I don't know if this is appropriate, never having done this, but I'd like to thank Jim for his perceptive thank you for my Brothers Karamazov. Indeed, he (you) selected the best bits of the book as the best - The Grand Inquisitor, Father Zossima, Iven and the Devil, one of my tiny failings as a reader (this was my first big work) was not writing out those titles as chapter headings in case a person wanted to dive in as if into a short story at those points. I am also impressed by your picking out the idiosyncratic nature of the reading and referring to its flow - my choice of voice for the opening chapter was so curious (a misogynistic monk's) I thought it could have put readers off. But that was the nature of the chapter, growing into an emotional flow through all the strands of intertwining craziness and spiritual insight. The accuracy of what you had to say was so broadly correct and spot on, I'm trying hard to think of what you missed. What you couldn't know, I suppose, is that I come out of storytelling - I used to tell traditional stories from the oral tradition in pubs. As my health situation shifted, it became necessary to find stuff I could do by myself in a room (besides the obvious - trawling the Net). So, as it was harder to get out and meet people, I figured I would follow in the footsteps of the depiction of a writer I had read once - the social act of a solitary man (women also included) - and read worldwide on the Web. Thank you for your encouragement (hecause I do occasionally think of taking time out and just reading to myself, or even reading, God save the mark!) as it gives me a reason for going on. (All that about storytelling, by the way, is just to say, as you said, I don't "act" - put on funny voices - the voices rise out of the flow of the story, but pretty consistently, I have to say. Why that should be so, I can't say, but it means I can't give workshops. It also frustrates the people I did a whole load of reading of Shakespeare last year for his four hundredth deathday celebrations. I keep telling them I don't do acting, but they won't believe me. My second most popular item is a Solo Measure For Measure, of all things, where you (I, at any rate) can hear the different differentiated voices rising from the central story - my most popular item, which keeps up the interplay of flow of narrative with the adaptation of same to a variety of characters is Wilkie Collins' The Moonstone. I'm doing a collection of some of Edgar Allen Poe's best stories at present but by all means make a recommendation. I have been known to take them up (the payback for suggesting a short story can be pretty immediate, if I like the short story).)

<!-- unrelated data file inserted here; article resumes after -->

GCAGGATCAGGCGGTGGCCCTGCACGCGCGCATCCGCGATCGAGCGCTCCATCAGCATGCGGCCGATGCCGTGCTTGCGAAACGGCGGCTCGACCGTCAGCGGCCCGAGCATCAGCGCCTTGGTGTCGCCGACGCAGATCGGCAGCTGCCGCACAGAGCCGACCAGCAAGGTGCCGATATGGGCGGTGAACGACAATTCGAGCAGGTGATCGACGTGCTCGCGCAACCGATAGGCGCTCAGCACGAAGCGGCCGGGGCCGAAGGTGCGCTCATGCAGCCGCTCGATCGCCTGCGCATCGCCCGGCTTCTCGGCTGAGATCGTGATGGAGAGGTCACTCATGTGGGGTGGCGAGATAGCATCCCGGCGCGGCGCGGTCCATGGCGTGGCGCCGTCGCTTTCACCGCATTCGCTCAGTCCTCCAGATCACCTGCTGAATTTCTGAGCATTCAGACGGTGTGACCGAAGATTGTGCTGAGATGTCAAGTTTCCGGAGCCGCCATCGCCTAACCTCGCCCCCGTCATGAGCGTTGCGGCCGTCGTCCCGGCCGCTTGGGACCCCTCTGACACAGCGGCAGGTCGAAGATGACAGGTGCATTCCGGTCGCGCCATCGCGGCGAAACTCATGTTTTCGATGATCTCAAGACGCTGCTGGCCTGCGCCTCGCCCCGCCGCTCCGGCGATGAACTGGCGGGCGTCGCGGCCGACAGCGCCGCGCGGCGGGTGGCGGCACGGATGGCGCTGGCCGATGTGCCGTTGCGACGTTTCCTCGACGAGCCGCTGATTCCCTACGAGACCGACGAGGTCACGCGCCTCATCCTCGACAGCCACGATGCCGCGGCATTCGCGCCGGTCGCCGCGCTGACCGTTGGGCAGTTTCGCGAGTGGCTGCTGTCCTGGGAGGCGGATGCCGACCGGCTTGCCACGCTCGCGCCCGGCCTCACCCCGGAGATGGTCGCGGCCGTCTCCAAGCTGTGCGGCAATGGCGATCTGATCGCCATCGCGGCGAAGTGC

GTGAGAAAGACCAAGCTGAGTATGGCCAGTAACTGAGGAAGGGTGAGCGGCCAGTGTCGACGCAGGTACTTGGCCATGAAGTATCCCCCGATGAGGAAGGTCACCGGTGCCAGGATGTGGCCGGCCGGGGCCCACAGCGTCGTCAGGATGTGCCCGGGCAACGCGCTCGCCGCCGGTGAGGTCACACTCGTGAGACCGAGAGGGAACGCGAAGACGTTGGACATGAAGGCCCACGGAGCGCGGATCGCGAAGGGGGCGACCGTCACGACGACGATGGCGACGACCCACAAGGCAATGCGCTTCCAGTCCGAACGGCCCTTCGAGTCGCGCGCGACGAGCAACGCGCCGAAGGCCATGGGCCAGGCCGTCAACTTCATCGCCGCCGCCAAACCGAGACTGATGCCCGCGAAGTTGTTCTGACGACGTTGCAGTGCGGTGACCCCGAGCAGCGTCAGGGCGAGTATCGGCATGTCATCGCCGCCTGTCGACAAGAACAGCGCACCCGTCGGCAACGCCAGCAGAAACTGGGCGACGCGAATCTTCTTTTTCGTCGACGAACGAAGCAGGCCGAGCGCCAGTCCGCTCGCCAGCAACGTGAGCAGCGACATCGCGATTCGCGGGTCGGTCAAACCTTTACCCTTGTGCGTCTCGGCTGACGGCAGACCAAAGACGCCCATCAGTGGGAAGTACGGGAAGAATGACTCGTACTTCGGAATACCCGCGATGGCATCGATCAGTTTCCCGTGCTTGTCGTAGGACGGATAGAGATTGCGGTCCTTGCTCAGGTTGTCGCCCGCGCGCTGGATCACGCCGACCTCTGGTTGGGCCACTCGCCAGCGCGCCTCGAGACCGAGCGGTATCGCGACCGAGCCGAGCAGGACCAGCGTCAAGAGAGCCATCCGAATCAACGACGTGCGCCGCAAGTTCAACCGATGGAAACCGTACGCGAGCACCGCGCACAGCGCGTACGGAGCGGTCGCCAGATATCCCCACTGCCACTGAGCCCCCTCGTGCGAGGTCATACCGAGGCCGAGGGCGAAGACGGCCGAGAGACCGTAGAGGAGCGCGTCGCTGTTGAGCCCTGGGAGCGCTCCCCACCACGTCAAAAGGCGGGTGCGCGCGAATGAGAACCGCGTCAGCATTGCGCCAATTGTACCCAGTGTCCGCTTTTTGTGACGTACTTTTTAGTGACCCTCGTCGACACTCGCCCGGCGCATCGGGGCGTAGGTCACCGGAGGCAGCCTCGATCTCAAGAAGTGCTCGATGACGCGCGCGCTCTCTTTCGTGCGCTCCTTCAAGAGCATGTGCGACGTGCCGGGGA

p.s. I've done the utterly hilarious The Crocodile by Dostoevsky (a slightly different feel from the B. K.) It's in the catalogue somewhere. No pressure. (Also no longterm satisfaction from long drives.)
I sent your response on to Jim! Thanks Tony!